'You're causing instability in Zimbabwe,' opposition leader warns Mnangagwa

2018-07-13 07:32
Nelson Chamisa (File: AFP)

Nelson Chamisa (File: AFP)

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Zimbabwean opposition leader Nelson Chamisa has reportedly claimed that President Emmerson Mnangagwa wants to cause instability in the southern African country by trying to steal the forthcoming election through the "manipulation" of the Zimbabwe Electoral Commission (ZEC).

New Zimbabwe.com, reported that the Movement for Democratic Change (MDC) Alliance presidential candidate "warned that (the) instability would affect Zanu-PF members since they owned most businesses and houses in the country".

Chamisa said this while addressing his supporters during a protest march on Wednesday where the opposition demanded fair elections following alleged irregularities in the electoral roll ahead of the July 30 vote, according to AFP.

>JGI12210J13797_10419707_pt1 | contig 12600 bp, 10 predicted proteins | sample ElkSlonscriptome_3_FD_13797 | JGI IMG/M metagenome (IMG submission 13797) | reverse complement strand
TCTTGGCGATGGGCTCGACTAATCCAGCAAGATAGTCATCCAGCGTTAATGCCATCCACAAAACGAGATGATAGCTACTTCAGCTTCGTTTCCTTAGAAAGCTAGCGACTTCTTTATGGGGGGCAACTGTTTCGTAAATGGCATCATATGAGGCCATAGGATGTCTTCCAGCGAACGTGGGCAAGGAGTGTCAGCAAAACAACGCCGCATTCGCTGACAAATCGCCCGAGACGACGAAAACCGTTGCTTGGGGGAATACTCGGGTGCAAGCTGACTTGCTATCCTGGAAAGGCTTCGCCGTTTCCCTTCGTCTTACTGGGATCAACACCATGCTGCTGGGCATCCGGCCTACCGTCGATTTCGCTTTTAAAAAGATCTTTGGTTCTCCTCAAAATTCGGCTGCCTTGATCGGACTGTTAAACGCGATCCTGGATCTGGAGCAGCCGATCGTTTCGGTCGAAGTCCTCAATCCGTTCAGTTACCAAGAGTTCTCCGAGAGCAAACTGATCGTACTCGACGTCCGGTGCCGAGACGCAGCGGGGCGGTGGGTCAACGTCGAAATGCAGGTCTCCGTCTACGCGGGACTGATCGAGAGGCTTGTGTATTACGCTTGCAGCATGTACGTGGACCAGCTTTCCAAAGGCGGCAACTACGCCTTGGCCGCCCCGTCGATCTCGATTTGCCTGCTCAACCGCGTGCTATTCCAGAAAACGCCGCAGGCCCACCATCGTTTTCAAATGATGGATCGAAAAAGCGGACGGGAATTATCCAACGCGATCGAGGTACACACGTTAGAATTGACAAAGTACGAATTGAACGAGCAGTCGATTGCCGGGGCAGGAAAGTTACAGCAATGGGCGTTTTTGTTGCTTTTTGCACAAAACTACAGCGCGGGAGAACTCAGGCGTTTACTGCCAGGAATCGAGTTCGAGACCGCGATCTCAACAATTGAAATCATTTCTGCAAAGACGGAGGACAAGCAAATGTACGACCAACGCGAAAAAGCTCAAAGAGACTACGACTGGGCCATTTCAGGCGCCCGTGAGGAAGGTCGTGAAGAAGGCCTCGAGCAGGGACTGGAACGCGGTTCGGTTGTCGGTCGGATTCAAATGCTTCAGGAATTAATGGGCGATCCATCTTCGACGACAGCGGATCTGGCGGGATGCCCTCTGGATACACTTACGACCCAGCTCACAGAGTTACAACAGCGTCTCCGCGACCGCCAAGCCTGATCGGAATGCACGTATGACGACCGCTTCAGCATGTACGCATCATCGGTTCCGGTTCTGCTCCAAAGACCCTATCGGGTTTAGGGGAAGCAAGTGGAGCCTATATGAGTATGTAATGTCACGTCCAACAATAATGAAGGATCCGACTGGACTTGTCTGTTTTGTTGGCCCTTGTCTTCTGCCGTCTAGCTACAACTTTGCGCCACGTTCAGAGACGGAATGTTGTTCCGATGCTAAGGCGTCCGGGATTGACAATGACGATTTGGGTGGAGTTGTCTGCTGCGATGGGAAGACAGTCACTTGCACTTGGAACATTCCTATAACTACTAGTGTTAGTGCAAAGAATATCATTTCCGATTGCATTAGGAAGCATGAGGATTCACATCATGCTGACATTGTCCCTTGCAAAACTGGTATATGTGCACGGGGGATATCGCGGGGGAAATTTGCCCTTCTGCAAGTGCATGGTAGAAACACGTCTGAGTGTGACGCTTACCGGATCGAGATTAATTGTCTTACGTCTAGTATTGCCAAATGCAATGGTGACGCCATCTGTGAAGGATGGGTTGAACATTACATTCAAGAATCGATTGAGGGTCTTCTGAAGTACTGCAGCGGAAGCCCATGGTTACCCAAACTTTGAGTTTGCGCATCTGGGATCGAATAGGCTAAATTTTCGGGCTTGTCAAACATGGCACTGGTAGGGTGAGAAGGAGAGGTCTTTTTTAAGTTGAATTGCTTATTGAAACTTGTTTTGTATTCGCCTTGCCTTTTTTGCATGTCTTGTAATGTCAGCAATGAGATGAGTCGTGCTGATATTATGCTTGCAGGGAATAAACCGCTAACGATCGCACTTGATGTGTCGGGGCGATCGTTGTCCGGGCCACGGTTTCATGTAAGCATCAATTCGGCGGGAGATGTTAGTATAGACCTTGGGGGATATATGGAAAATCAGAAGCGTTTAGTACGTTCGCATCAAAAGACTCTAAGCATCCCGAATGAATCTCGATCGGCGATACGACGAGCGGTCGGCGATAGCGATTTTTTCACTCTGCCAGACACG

"I told ED (Mnangagwa) that he is now causing instability in the country by rigging the elections because they are a national security issue. We will not compromise, we went to AU [African Union] and SADC [Southern African Development Community] and if we get no response, we will become our own answer," Chamisa was quoted as saying.

International sanctions

The MDC claimed ZEC was biased towards Zanu-PF, with Chamisa saying that the electoral body was losing its credibility.

"Zanu-PF has never complained, not even once. Which team have you seen that plays a game without complaining, not even once to an impartial referee? It's therefore clear that they are not players in this game and that the referee has picked a side," NewsDay quoted Chamisa as saying.

Mnangagwa, a longtime ally of former president Robert Mugabe until he was fired as a result of a ruling party feud, was under pressure to deliver a free and fair election as a key step in lifting years of international sanctions.

Zimbabwe's past elections had been marked by accusations of violence and fraud. Mugabe banned Western election observers but Mnangagwa has welcomed them for the first time in almost two decades.

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